PDA

View Full Version : EAC and FLAC help please.



oli
2005-09-27, 11:19
Hi all

Just been over to the EAC website and am a bit concerned about the fact that it says the latest version (V0.95 beta 3)is only for experienced users (which I do not consider myself to be) and may cause damage to my hardrive, etc.

Should I be concerned about this? Also, I am using an NEC DVD+RW drive, not a CD drive, will this cause problems?

Also, is the main reason for EACs popularity that it can rip directly to FLAC, or is it in some way better than using iTunes,for example, to rip to a WAV file and then converting it to FLAC, i.e. is EAC's main benefit convenience, or does it have quality related advantages too?

Finally, a couple of FLAC questions.
1. When playing back a FLAC file converted from an uncompressed WAV, I have noticed that instead of the data rate being the 1411kbps of the original WAV it is lower and not constant, varying between around 350-800kbps. Should this be?
2. What effect does changing the encoding options (1-9) have on the quality and/or speed of the encoding process?

Sorry if I'm being simple!

Cheers!

Oli

dSw
2005-09-27, 14:23
Just been over to the EAC website and am a bit concerned about the fact that it says the latest version (V0.95 beta 3)is only for experienced users (which I do not consider myself to be) and may cause damage to my hardrive, etc.

Should I be concerned about this? Also, I am using an NEC DVD+RW drive, not a CD drive, will this cause problems?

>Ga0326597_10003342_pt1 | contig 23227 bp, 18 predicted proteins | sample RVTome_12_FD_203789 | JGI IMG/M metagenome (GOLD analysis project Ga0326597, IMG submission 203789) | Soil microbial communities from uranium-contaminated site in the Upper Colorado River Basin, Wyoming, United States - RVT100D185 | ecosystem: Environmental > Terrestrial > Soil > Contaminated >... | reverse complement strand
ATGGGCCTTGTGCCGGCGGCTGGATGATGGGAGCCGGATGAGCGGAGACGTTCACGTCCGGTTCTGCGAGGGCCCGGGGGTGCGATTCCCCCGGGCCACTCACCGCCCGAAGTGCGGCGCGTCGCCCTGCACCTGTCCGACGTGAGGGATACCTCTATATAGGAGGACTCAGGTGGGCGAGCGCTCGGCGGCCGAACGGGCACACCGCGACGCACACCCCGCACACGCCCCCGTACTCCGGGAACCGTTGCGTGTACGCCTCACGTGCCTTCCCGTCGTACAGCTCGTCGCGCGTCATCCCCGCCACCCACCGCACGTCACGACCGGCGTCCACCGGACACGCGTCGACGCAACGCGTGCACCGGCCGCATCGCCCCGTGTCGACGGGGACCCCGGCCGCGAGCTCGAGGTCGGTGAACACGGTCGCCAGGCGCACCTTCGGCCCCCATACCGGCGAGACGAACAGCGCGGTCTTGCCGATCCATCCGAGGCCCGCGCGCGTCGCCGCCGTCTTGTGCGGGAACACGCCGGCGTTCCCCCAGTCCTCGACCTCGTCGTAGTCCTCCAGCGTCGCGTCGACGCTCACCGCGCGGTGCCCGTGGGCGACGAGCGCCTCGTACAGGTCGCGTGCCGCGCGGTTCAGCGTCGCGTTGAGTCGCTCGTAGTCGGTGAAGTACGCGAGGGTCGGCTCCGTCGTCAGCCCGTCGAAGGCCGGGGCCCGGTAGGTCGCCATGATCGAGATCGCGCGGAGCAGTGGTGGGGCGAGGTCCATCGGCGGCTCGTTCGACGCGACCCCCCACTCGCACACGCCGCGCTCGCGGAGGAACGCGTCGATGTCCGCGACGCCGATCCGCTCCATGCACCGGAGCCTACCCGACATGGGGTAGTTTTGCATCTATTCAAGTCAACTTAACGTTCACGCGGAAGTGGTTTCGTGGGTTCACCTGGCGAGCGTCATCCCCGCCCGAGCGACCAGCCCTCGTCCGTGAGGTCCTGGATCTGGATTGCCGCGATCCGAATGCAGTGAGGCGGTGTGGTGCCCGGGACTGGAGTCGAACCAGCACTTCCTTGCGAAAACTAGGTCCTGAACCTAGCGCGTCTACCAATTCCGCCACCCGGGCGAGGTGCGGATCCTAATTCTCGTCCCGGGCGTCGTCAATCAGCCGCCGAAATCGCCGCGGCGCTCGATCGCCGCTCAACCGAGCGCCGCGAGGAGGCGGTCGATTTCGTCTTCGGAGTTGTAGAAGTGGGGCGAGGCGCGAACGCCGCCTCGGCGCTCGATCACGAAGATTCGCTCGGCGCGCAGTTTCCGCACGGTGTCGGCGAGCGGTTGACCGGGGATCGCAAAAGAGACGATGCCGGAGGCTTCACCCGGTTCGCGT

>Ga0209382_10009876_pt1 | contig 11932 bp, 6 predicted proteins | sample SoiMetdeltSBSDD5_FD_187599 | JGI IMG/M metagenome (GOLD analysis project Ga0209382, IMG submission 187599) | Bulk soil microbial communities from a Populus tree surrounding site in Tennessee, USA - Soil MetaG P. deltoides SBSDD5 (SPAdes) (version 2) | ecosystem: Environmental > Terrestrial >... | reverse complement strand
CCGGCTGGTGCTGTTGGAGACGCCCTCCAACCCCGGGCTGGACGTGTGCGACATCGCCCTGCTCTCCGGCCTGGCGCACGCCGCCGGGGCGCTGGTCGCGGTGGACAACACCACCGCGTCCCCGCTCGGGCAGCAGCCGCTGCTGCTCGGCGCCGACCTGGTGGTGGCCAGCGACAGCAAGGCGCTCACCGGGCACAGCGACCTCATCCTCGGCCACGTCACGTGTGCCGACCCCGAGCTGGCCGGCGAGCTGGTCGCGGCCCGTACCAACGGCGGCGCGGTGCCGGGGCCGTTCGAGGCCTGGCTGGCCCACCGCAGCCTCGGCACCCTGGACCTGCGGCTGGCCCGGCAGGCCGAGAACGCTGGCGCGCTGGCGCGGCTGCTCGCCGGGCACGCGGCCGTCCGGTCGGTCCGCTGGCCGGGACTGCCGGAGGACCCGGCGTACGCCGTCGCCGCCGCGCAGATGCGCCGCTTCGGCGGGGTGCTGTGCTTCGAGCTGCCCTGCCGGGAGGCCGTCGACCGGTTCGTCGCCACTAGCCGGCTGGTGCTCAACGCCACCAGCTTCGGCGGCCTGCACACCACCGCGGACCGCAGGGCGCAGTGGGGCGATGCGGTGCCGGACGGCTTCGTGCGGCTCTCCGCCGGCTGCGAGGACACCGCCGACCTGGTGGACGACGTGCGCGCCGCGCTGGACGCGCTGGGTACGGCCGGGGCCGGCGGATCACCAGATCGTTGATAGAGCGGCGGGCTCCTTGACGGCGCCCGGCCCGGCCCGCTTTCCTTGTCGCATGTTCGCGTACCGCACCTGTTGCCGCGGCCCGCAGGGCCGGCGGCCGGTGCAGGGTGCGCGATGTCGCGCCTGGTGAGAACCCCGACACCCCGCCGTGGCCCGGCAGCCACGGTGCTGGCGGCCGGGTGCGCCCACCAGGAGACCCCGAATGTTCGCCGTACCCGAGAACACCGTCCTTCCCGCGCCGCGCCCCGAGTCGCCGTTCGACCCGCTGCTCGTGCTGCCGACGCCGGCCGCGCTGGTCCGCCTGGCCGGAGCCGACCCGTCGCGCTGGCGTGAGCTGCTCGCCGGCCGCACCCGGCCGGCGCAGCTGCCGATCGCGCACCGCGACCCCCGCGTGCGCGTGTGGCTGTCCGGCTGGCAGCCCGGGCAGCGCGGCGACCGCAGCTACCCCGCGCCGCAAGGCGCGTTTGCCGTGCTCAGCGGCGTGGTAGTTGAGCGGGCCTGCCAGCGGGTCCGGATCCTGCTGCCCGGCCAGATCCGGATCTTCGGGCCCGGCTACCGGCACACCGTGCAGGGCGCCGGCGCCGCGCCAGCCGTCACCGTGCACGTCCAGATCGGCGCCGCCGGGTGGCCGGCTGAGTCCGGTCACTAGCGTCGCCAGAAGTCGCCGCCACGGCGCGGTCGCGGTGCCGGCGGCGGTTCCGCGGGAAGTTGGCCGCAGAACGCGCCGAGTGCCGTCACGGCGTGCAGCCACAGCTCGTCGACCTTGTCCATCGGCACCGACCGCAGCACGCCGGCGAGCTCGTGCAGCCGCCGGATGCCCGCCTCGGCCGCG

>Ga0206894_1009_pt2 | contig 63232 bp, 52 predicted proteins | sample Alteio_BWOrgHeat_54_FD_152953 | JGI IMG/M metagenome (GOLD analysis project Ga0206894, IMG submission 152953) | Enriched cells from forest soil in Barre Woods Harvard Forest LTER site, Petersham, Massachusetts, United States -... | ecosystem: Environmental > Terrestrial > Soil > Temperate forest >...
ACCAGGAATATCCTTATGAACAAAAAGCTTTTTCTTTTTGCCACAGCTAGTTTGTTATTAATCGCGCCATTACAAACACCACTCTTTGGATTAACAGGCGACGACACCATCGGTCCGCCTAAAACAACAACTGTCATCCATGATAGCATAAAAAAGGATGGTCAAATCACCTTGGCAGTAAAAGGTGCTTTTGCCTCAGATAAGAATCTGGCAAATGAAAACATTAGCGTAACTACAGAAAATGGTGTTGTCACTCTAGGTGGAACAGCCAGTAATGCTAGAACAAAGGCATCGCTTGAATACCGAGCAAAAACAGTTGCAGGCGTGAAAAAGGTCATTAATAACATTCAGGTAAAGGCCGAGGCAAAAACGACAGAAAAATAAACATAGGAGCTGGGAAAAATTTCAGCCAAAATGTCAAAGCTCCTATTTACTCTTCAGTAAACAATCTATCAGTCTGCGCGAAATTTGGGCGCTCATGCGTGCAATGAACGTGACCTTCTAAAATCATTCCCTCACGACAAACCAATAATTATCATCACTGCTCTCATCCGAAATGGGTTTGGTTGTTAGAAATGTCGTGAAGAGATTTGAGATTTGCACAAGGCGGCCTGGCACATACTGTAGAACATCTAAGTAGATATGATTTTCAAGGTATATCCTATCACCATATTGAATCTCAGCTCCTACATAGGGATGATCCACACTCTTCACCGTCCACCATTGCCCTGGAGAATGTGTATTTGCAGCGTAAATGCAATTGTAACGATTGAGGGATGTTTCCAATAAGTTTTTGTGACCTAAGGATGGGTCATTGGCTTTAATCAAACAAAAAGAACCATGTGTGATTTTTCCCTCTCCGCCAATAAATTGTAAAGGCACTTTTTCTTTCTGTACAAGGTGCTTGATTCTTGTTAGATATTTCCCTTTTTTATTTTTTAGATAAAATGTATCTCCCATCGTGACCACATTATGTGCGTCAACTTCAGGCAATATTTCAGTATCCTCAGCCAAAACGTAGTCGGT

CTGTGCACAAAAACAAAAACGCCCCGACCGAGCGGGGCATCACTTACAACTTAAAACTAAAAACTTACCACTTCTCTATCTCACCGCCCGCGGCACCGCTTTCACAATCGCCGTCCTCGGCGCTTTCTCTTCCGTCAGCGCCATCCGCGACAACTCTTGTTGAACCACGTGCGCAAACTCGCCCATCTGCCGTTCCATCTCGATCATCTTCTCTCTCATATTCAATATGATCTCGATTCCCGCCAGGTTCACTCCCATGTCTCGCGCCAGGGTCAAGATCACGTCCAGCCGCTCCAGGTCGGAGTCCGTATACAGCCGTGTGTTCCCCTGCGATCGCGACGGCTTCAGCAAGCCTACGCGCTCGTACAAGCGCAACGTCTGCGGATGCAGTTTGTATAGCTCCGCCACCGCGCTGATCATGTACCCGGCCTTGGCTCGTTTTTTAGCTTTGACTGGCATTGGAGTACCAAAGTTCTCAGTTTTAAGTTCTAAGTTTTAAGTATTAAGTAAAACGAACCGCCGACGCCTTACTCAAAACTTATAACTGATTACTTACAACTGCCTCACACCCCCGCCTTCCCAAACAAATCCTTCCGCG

EAC is fairly complex to set up, but there are plenty of guides around to help you so have a read at a few and see if you feel upto it. Hydrogen Audio Forums is a good place to start. There is also a link on the FAQ page of the FLAC site.

The fact that your drive is a DVD drive shouldn't cause any problems. The main thing is it's ability to read CDs!

I haven't heard of EAC causing damage to anyone's drive but if you're genuinely not sure then it's probably best to stick with something that will give you a bit more confidence - how about CDEX?



Also, is the main reason for EACs popularity that it can rip directly to FLAC, or is it in some way better than using iTunes,for example, to rip to a WAV file and then converting it to FLAC, i.e. is EAC's main benefit convenience, or does it have quality related advantages too?


EAC's main advantage is quality.

It is very good at providing bit-accurate rips of CDs through various stages of checks and error-correction. Other applications such as Windows Media Player are not so good at detecting or correcting errors, often resulting in 'blips' or crackles in the audio.

See the FAQ on the EAC website for more info. By the way - it doesn't rip directly to FLAC. It rips to WAV but can be set up to transcode to pretty much any other format as a follow-on step.



Finally, a couple of FLAC questions.
1. When playing back a FLAC file converted from an uncompressed WAV, I have noticed that instead of the data rate being the 1411kbps of the original WAV it is lower and not constant, varying between around 350-800kbps. Should this be?